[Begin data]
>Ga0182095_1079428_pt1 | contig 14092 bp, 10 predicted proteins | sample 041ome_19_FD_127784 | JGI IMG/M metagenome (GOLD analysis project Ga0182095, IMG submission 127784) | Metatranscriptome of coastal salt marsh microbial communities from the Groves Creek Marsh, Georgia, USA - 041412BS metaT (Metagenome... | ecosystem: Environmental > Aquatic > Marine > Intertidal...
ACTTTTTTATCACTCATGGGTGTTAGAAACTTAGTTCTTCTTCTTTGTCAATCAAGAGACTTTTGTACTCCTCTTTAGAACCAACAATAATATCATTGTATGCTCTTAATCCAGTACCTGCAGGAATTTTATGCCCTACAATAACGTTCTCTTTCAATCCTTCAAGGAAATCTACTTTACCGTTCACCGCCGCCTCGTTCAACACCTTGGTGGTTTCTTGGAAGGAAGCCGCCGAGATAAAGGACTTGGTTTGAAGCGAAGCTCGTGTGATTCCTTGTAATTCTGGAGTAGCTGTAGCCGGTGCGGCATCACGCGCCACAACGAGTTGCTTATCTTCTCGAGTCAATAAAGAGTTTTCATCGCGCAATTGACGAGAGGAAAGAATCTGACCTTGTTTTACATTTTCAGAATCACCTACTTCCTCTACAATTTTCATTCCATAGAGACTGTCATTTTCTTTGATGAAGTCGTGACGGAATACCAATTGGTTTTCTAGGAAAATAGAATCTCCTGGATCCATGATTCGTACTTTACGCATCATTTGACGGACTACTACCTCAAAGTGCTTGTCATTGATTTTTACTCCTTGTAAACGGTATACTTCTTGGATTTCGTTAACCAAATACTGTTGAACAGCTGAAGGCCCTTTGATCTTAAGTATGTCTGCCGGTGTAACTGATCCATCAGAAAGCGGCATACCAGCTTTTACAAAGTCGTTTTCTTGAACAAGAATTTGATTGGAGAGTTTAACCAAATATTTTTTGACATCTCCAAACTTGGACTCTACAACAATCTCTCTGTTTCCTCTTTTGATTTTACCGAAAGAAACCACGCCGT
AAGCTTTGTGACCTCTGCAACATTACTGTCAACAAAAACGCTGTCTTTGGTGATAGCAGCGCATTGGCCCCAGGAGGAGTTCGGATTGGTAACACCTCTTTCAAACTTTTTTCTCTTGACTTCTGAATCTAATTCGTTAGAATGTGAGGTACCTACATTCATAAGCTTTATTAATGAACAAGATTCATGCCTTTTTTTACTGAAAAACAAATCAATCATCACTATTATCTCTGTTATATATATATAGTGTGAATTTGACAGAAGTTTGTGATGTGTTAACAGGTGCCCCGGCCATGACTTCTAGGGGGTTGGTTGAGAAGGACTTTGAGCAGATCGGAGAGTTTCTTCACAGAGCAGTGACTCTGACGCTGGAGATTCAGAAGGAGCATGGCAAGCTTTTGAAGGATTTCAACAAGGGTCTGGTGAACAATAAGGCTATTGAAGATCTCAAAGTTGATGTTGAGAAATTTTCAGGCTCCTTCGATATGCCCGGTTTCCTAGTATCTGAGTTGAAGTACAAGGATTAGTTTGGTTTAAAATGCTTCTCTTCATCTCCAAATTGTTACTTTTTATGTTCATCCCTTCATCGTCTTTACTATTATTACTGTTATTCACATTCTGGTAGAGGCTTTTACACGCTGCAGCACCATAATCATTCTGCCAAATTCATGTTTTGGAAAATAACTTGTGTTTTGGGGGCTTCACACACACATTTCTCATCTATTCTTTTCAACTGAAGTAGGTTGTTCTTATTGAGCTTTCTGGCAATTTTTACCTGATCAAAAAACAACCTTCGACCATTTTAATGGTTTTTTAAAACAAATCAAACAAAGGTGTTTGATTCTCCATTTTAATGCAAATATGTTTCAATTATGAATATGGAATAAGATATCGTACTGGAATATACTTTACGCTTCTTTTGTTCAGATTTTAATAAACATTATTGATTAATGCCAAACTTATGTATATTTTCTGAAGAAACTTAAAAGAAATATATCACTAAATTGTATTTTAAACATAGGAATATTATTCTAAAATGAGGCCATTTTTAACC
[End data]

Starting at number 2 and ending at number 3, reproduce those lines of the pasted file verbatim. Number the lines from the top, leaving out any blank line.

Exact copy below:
ACTTTTTTATCACTCATGGGTGTTAGAAACTTAGTTCTTCTTCTTTGTCAATCAAGAGACTTTTGTACTCCTCTTTAGAACCAACAATAATATCATTGTATGCTCTTAATCCAGTACCTGCAGGAATTTTATGCCCTACAATAACGTTCTCTTTCAATCCTTCAAGGAAATCTACTTTACCGTTCACCGCCGCCTCGTTCAACACCTTGGTGGTTTCTTGGAAGGAAGCCGCCGAGATAAAGGACTTGGTTTGAAGCGAAGCTCGTGTGATTCCTTGTAATTCTGGAGTAGCTGTAGCCGGTGCGGCATCACGCGCCACAACGAGTTGCTTATCTTCTCGAGTCAATAAAGAGTTTTCATCGCGCAATTGACGAGAGGAAAGAATCTGACCTTGTTTTACATTTTCAGAATCACCTACTTCCTCTACAATTTTCATTCCATAGAGACTGTCATTTTCTTTGATGAAGTCGTGACGGAATACCAATTGGTTTTCTAGGAAAATAGAATCTCCTGGATCCATGATTCGTACTTTACGCATCATTTGACGGACTACTACCTCAAAGTGCTTGTCATTGATTTTTACTCCTTGTAAACGGTATACTTCTTGGATTTCGTTAACCAAATACTGTTGAACAGCTGAAGGCCCTTTGATCTTAAGTATGTCTGCCGGTGTAACTGATCCATCAGAAAGCGGCATACCAGCTTTTACAAAGTCGTTTTCTTGAACAAGAATTTGATTGGAGAGTTTAACCAAATATTTTTTGACATCTCCAAACTTGGACTCTACAACAATCTCTCTGTTTCCTCTTTTGATTTTACCGAAAGAAACCACGCCGT
AAGCTTTGTGACCTCTGCAACATTACTGTCAACAAAAACGCTGTCTTTGGTGATAGCAGCGCATTGGCCCCAGGAGGAGTTCGGATTGGTAACACCTCTTTCAAACTTTTTTCTCTTGACTTCTGAATCTAATTCGTTAGAATGTGAGGTACCTACATTCATAAGCTTTATTAATGAACAAGATTCATGCCTTTTTTTACTGAAAAACAAATCAATCATCACTATTATCTCTGTTATATATATATAGTGTGAATTTGACAGAAGTTTGTGATGTGTTAACAGGTGCCCCGGCCATGACTTCTAGGGGGTTGGTTGAGAAGGACTTTGAGCAGATCGGAGAGTTTCTTCACAGAGCAGTGACTCTGACGCTGGAGATTCAGAAGGAGCATGGCAAGCTTTTGAAGGATTTCAACAAGGGTCTGGTGAACAATAAGGCTATTGAAGATCTCAAAGTTGATGTTGAGAAATTTTCAGGCTCCTTCGATATGCCCGGTTTCCTAGTATCTGAGTTGAAGTACAAGGATTAGTTTGGTTTAAAATGCTTCTCTTCATCTCCAAATTGTTACTTTTTATGTTCATCCCTTCATCGTCTTTACTATTATTACTGTTATTCACATTCTGGTAGAGGCTTTTACACGCTGCAGCACCATAATCATTCTGCCAAATTCATGTTTTGGAAAATAACTTGTGTTTTGGGGGCTTCACACACACATTTCTCATCTATTCTTTTCAACTGAAGTAGGTTGTTCTTATTGAGCTTTCTGGCAATTTTTACCTGATCAAAAAACAACCTTCGACCATTTTAATGGTTTTTTAAAACAAATCAAACAAAGGTGTTTGATTCTCCATTTTAATGCAAATATGTTTCAATTATGAATATGGAATAAGATATCGTACTGGAATATACTTTACGCTTCTTTTGTTCAGATTTTAATAAACATTATTGATTAATGCCAAACTTATGTATATTTTCTGAAGAAACTTAAAAGAAATATATCACTAAATTGTATTTTAAACATAGGAATATTATTCTAAAATGAGGCCATTTTTAACC